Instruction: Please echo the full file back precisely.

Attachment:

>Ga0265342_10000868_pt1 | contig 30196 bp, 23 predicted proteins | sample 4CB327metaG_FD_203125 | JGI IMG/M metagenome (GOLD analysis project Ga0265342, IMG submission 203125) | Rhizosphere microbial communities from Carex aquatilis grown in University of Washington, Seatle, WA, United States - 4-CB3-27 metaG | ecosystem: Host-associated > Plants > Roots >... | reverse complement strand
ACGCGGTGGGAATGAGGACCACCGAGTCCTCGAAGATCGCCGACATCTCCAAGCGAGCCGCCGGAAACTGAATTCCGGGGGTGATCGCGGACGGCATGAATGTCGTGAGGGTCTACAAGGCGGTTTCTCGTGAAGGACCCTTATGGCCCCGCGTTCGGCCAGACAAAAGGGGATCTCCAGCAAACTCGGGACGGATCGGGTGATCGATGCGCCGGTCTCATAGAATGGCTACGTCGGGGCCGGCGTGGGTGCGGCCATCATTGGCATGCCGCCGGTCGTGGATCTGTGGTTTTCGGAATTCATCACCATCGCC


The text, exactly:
>Ga0265342_10000868_pt1 | contig 30196 bp, 23 predicted proteins | sample 4CB327metaG_FD_203125 | JGI IMG/M metagenome (GOLD analysis project Ga0265342, IMG submission 203125) | Rhizosphere microbial communities from Carex aquatilis grown in University of Washington, Seatle, WA, United States - 4-CB3-27 metaG | ecosystem: Host-associated > Plants > Roots >... | reverse complement strand
ACGCGGTGGGAATGAGGACCACCGAGTCCTCGAAGATCGCCGACATCTCCAAGCGAGCCGCCGGAAACTGAATTCCGGGGGTGATCGCGGACGGCATGAATGTCGTGAGGGTCTACAAGGCGGTTTCTCGTGAAGGACCCTTATGGCCCCGCGTTCGGCCAGACAAAAGGGGATCTCCAGCAAACTCGGGACGGATCGGGTGATCGATGCGCCGGTCTCATAGAATGGCTACGTCGGGGCCGGCGTGGGTGCGGCCATCATTGGCATGCCGCCGGTCGTGGATCTGTGGTTTTCGGAATTCATCACCATCGCC